Peer Educators Conduct Workshops
Time management and procrastination. Test anxiety and study skills. Communication skills. These are three of the many topics that are presented in the “Friends Helping Friends” workshops, a program presented by the Peer Educators.
The Peer Educators program began 14 years ago at the Counseling Center and the “Friends Helping Friends” workshops were started two years later. Students who participate in the Peer Educators program are trained in more sensitive topics, which have evolved over the years depending on the needs of the student population.
“The counseling center has a lot of history supporting and understanding students,” said Dr. Jeanne Manese, director of the Counseling Center. “The ‘Friends Helping Friends’ workshops is students helping students. A natural resource for students is other students. Students become aware of more resources and how to connect with resources in a more comfortable space.”
The Peer Educators present and develop the various workshops with the assistance of a Peer Coordinator, a student who has served as a Peer Educator in the past. In these workshops, the Peer Educators aim to provide a safe and open space where students can feel free to open up and share their own personal stories.
The workshops present information on a particular topic, like depression or living situations, and include activities that help deepen the understanding. The workshops are only presented during spring quarter.
The “Friends Helping Friends” workshops have gained momentum since the beginning of spring quarter.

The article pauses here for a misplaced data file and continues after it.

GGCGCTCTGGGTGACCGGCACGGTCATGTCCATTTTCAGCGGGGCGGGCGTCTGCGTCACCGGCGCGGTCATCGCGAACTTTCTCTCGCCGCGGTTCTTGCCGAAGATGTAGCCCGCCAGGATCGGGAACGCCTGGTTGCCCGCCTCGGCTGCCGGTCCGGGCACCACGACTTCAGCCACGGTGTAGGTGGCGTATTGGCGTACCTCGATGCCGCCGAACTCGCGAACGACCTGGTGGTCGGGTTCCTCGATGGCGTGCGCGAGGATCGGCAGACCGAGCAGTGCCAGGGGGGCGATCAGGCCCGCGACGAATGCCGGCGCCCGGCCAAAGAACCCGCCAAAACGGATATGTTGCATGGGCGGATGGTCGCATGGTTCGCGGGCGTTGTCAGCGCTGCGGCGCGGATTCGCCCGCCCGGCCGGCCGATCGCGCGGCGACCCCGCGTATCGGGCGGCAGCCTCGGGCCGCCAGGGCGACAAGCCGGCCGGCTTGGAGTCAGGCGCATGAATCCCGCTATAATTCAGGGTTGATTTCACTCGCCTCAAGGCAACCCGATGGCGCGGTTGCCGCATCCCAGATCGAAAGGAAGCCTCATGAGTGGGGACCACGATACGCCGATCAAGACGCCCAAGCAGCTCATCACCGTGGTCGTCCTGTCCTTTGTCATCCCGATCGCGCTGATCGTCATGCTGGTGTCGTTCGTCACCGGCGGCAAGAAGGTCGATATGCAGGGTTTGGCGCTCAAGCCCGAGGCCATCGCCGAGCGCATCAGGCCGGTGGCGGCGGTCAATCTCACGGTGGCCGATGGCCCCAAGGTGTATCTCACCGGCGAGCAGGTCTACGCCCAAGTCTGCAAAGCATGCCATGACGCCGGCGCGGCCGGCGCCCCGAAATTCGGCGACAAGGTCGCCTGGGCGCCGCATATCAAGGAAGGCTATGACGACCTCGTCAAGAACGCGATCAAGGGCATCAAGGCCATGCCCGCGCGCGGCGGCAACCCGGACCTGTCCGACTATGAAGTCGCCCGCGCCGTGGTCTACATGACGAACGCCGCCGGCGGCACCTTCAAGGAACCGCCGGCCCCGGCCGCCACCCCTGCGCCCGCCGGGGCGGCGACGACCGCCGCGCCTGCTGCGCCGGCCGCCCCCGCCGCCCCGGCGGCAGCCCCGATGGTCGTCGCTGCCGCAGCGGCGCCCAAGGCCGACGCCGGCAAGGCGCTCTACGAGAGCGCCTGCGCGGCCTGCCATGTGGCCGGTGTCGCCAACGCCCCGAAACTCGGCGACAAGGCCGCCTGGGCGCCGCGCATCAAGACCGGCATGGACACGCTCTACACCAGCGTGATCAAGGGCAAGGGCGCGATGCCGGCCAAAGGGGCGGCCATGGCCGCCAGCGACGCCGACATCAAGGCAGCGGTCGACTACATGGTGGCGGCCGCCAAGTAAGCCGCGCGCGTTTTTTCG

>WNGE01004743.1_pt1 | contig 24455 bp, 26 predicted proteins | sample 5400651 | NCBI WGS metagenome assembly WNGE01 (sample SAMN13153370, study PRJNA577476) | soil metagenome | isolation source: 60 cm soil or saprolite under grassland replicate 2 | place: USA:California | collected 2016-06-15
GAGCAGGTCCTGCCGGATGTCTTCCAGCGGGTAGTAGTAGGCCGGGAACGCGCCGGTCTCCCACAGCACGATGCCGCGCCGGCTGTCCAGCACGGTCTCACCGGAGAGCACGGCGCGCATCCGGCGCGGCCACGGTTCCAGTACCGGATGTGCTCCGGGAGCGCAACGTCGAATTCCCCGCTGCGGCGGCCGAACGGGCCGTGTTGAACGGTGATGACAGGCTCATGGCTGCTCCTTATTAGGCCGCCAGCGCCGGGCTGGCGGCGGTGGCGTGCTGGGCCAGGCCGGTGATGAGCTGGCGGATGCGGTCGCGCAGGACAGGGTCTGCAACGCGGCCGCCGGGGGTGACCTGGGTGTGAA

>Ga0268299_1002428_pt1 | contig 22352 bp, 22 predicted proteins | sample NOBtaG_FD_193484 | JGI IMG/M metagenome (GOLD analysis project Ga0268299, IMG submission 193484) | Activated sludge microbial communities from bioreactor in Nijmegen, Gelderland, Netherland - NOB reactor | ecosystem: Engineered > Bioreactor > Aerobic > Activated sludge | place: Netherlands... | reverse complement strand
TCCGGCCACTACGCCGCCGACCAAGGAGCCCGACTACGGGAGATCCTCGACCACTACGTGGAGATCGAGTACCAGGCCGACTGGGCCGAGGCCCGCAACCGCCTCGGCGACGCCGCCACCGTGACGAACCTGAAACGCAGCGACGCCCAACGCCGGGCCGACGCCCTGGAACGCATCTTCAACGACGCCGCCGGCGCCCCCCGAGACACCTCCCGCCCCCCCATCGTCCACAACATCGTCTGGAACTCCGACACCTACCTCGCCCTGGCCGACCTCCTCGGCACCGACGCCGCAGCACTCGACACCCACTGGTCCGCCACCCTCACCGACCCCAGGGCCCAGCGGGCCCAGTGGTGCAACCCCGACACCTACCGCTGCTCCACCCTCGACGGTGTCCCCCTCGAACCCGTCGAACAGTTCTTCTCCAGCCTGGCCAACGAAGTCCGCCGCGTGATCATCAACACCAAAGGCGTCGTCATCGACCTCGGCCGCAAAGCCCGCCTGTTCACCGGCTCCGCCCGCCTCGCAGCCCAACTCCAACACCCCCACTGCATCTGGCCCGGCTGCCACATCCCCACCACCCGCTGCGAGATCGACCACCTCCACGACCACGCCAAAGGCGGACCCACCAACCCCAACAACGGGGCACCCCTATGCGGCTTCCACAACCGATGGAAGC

This past Tuesday, the Peer Educators conducted a grief workshop that approximately 70 people attended, a significant increase compared to workshops presented earlier in the quarter. The Peer Educators and workshop participants discussed how different groups approach grief. During the grief workshop, the Peer Educators led a fishbowl activity, where students wrote down answers and these answers were redistributed anonymously. A student mentioned feeling alone after the death of a grandparent and, by random chance, this sense of loss resonated with other students as well.“It was a truly powerful workshop we had, where people truly opened up and shared their stories about grief. We do as much as we can to talk about it but people’s own experiences are what really drive the workshops,” said Alex Uzdavines, a peer coordinator and 2010 alumnus. “These workshops help people see that they’re not alone, that their part of a group of peers. We hope to help the grieving process in specific instances without trampling on cultural beliefs.”
For the Peer Educators themselves, the “Friends Helping Friends” workshops have been quite an experience. Hanna Schultheis-Gerry, a peer educator and a third-year drama major, applied to become a Peer Educator following a difficult experience her freshman year. Having felt found success in her own situation after working with the Counseling Center, Schultheis-Gerry wanted to give back to the campus community as a Peer Educator.
“These issues are not always talked about, it’s okay to open up. We want to provide people with the tools,” Schultheis-Gerry said. “With Peer Educators, I’ve taken initiative, learned when to step up and sometimes it’s kind of scary and challenging but I’ve seen how capable I am and it’s helped me a gain a lot more confidence.”
The two last “Friends Helping Friends” workshops will be on Tuesday, May 24 at 7 p.m. and Wednesday, May 25 at 7 p.m. Both workshops will be presented in Moss Cove A in the Student Center. Tuesday’s workshop will focus on “Assertiveness Training” and Wednesday’s workshop will cover “Life Transitions.” Students who have attended at least five of the “Friends Helping Friends” workshops can receive a certificate of completion and all the workshops are open to the student community.